From the standpoint of legal principles, the holdings in the cases above discussed appear to crystallize in favor of application of the blameless ignorance doctrine in those instances where the injured plaintiff was unaware or had no reason to know that an invasion of his legal rights has occurred. In reality, such a doctrine is merely a recognition of the fundamental principle that regardless of the underlying nature of a cause of action, the accrual of the same must coincide with the aggrieved party's discovery or duty to discover the act constituting an invasion of his legal rights. Applied particularly in the area of products liability, where a warranty attaches to the sale of a product, the above doctrine vitalizes the concept that the cause of action does not accrue and the statute does not commence to run until the breach of warranty in the form of a defective product is or should be discovered.
In reaching the conclusion here announced, we recognize that in most cases involving a personal injury precipitated by the defective condition of a product, the injury will often coincide with discovery of the defect constituting the breach of warranty. Notwithstanding this observation, we also note the potentiality of instances where an injury precipitated by a defective or malfunctioning product occurs subsequent to the patent or observable existence of the accident producing defect. In such instances, the view here adopted does not in any way preclude relevant factual considerations pertaining to the discoverability of such defects prior to the occurrence of actual injury. Similarly, in the view here adopted, we do not intend thereby to preclude relevant considerations by the jury at trial of questions pertaining to various defenses available to a defendant generally in resisting claims predicated on breach of warranties in the products liability area. For example, wear and tear, coupled with lapse of time and the propensity of the product to degenerate; misuse of the product; intervening cause, and other defenses available in the breach of warranty area (see Frumer and Friedman, 2 Products Liability, § 16.01 , ) are unaffected by our views herein announced. Our holding is limited solely to the matter of the commencement of the running of the three years statute of limitations in the factual posture of this case and is not otherwise extended. Furthermore, we note specifically this case is not governed by the Uniform Commercial Code and nothing herein is intended to foreshadow related considerations under applicable Code provisions.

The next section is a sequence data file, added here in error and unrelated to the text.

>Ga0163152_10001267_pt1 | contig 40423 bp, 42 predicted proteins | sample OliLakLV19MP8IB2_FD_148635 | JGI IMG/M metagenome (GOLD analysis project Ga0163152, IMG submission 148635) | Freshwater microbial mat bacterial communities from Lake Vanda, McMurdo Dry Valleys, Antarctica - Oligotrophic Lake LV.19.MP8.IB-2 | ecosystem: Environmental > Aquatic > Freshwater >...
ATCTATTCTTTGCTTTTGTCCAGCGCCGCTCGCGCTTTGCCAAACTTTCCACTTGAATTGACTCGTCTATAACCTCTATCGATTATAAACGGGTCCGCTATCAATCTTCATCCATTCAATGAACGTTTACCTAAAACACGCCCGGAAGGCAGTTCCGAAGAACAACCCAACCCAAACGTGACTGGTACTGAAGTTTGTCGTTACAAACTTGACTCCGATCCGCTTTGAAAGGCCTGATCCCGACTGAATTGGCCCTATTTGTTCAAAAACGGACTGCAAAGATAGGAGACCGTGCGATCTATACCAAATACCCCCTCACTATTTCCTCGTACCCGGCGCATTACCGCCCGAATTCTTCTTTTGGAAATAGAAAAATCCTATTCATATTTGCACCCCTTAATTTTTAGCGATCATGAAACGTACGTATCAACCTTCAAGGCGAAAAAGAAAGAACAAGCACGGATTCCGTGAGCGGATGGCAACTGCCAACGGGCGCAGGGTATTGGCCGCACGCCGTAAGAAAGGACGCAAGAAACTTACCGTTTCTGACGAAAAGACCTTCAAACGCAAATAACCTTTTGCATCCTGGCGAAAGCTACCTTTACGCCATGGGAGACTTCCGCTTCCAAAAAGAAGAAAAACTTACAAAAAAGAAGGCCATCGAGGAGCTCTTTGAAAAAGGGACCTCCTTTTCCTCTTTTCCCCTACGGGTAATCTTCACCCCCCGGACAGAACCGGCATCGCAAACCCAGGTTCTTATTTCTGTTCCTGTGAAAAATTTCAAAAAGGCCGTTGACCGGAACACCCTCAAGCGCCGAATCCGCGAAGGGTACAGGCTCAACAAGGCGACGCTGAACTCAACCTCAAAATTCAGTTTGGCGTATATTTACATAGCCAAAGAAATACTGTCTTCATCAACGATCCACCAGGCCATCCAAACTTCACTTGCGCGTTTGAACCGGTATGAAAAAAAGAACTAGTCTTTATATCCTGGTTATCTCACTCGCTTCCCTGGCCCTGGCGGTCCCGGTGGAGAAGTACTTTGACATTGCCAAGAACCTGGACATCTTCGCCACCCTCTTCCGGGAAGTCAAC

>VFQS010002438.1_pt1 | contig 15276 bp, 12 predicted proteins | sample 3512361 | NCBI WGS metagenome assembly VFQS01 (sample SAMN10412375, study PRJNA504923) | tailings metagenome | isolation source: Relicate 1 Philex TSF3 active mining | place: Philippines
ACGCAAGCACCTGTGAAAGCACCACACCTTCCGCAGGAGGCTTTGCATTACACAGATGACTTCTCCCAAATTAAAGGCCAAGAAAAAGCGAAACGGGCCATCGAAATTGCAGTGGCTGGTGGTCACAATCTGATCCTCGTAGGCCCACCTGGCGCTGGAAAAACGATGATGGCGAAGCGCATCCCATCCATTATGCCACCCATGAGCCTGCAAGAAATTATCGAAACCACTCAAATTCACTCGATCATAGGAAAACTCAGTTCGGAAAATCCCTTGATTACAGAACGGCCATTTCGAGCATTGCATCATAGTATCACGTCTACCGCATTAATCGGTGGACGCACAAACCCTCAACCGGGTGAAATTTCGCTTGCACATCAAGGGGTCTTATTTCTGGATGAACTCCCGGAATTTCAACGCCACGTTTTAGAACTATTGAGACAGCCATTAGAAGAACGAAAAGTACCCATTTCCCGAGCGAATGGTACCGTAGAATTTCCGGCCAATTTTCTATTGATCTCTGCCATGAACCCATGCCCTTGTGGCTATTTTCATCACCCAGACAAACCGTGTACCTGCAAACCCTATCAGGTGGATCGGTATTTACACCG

The judgment of the District Court of Appeal, Second District, is quashed and the cause remanded with directions that further proceedings be in accordance herewith.
It is so ordered.
DREW, THORNAL, CARLTON, ADKINS and BOYD, JJ., concur.NOTES
 While we accept for purposes of resolving the present question that the warranty here involved is governed by the statute of limitations dealing with actions founded on unwritten contracts, we note the forward trend in the area of products liability cast considerable doubt on the classification of a breach of such a warranty as ex contractu. See Prosser, Torts, § 83 (2d ed. 1955); Lily-Tulip Cup Corp. v. Bernstein, Fla. 1946, 181 So. 2d 641; Manheim v. Ford Motor Co., Fla. 1967, 201 So. 2d 440.
 See Lopucki, Statute of Limitations in Warranty, 21 U.Fla.L.Rev. 236 (1969).